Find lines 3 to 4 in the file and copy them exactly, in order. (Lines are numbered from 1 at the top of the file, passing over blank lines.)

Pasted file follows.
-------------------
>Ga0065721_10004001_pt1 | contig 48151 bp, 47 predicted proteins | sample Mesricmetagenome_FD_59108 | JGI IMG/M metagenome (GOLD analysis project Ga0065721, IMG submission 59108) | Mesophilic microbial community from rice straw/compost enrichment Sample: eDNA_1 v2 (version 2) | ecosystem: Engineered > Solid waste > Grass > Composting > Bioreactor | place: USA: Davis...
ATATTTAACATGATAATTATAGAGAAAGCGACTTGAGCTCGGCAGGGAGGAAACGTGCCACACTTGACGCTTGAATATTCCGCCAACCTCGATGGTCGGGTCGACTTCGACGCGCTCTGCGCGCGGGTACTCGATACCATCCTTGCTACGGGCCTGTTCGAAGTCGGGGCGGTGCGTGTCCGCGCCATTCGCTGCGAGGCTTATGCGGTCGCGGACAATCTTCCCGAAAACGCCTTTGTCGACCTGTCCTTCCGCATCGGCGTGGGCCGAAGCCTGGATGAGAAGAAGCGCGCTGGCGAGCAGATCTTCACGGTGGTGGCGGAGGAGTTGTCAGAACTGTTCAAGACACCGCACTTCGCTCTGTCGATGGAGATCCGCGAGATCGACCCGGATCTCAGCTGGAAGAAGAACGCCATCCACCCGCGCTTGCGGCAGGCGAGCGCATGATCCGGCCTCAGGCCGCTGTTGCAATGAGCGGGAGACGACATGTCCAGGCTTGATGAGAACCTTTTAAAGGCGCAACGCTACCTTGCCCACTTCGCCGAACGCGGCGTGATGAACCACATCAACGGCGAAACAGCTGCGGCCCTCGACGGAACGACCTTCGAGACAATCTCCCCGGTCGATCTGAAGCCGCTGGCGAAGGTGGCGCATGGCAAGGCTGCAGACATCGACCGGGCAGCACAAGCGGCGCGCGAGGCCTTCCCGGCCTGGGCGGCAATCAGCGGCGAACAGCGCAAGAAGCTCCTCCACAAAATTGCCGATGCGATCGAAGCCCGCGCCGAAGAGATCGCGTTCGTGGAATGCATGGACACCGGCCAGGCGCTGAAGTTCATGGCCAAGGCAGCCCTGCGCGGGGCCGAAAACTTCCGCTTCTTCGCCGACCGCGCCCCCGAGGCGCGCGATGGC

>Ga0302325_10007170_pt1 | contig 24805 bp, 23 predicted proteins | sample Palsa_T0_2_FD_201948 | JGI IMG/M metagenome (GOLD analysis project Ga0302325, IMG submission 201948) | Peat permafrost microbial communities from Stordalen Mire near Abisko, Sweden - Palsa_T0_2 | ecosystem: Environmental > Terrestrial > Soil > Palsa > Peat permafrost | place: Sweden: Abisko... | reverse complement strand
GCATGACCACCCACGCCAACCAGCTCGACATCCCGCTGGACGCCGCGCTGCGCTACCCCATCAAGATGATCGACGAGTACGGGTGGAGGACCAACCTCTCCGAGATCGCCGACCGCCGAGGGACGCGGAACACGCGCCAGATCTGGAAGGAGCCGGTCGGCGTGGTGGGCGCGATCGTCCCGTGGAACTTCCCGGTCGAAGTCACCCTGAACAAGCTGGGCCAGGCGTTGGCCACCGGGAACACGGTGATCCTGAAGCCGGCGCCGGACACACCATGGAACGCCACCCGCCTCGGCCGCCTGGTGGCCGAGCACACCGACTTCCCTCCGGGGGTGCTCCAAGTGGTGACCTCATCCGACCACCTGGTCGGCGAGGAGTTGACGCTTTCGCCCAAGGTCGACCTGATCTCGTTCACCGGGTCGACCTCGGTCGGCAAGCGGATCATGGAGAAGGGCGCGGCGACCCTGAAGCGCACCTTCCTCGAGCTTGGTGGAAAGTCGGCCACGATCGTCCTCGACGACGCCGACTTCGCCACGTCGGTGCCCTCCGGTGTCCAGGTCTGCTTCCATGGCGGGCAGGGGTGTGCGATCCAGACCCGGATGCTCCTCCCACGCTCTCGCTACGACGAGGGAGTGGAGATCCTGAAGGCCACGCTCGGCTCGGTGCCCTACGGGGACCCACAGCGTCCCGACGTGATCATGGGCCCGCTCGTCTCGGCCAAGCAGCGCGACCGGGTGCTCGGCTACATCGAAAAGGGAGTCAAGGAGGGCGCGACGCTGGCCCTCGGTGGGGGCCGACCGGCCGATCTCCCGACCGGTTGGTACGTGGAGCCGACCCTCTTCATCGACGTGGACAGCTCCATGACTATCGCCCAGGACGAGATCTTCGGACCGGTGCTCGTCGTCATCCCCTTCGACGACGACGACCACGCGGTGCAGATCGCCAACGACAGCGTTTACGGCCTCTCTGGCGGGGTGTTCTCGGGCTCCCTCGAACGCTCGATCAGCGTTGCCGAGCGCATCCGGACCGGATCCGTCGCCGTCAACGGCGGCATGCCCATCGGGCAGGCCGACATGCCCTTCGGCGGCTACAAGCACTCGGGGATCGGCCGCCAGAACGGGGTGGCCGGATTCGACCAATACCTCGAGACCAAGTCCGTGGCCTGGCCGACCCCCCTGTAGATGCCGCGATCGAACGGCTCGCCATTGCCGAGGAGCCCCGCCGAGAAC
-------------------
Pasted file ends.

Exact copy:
>Ga0302325_10007170_pt1 | contig 24805 bp, 23 predicted proteins | sample Palsa_T0_2_FD_201948 | JGI IMG/M metagenome (GOLD analysis project Ga0302325, IMG submission 201948) | Peat permafrost microbial communities from Stordalen Mire near Abisko, Sweden - Palsa_T0_2 | ecosystem: Environmental > Terrestrial > Soil > Palsa > Peat permafrost | place: Sweden: Abisko... | reverse complement strand
GCATGACCACCCACGCCAACCAGCTCGACATCCCGCTGGACGCCGCGCTGCGCTACCCCATCAAGATGATCGACGAGTACGGGTGGAGGACCAACCTCTCCGAGATCGCCGACCGCCGAGGGACGCGGAACACGCGCCAGATCTGGAAGGAGCCGGTCGGCGTGGTGGGCGCGATCGTCCCGTGGAACTTCCCGGTCGAAGTCACCCTGAACAAGCTGGGCCAGGCGTTGGCCACCGGGAACACGGTGATCCTGAAGCCGGCGCCGGACACACCATGGAACGCCACCCGCCTCGGCCGCCTGGTGGCCGAGCACACCGACTTCCCTCCGGGGGTGCTCCAAGTGGTGACCTCATCCGACCACCTGGTCGGCGAGGAGTTGACGCTTTCGCCCAAGGTCGACCTGATCTCGTTCACCGGGTCGACCTCGGTCGGCAAGCGGATCATGGAGAAGGGCGCGGCGACCCTGAAGCGCACCTTCCTCGAGCTTGGTGGAAAGTCGGCCACGATCGTCCTCGACGACGCCGACTTCGCCACGTCGGTGCCCTCCGGTGTCCAGGTCTGCTTCCATGGCGGGCAGGGGTGTGCGATCCAGACCCGGATGCTCCTCCCACGCTCTCGCTACGACGAGGGAGTGGAGATCCTGAAGGCCACGCTCGGCTCGGTGCCCTACGGGGACCCACAGCGTCCCGACGTGATCATGGGCCCGCTCGTCTCGGCCAAGCAGCGCGACCGGGTGCTCGGCTACATCGAAAAGGGAGTCAAGGAGGGCGCGACGCTGGCCCTCGGTGGGGGCCGACCGGCCGATCTCCCGACCGGTTGGTACGTGGAGCCGACCCTCTTCATCGACGTGGACAGCTCCATGACTATCGCCCAGGACGAGATCTTCGGACCGGTGCTCGTCGTCATCCCCTTCGACGACGACGACCACGCGGTGCAGATCGCCAACGACAGCGTTTACGGCCTCTCTGGCGGGGTGTTCTCGGGCTCCCTCGAACGCTCGATCAGCGTTGCCGAGCGCATCCGGACCGGATCCGTCGCCGTCAACGGCGGCATGCCCATCGGGCAGGCCGACATGCCCTTCGGCGGCTACAAGCACTCGGGGATCGGCCGCCAGAACGGGGTGGCCGGATTCGACCAATACCTCGAGACCAAGTCCGTGGCCTGGCCGACCCCCCTGTAGATGCCGCGATCGAACGGCTCGCCATTGCCGAGGAGCCCCGCCGAGAAC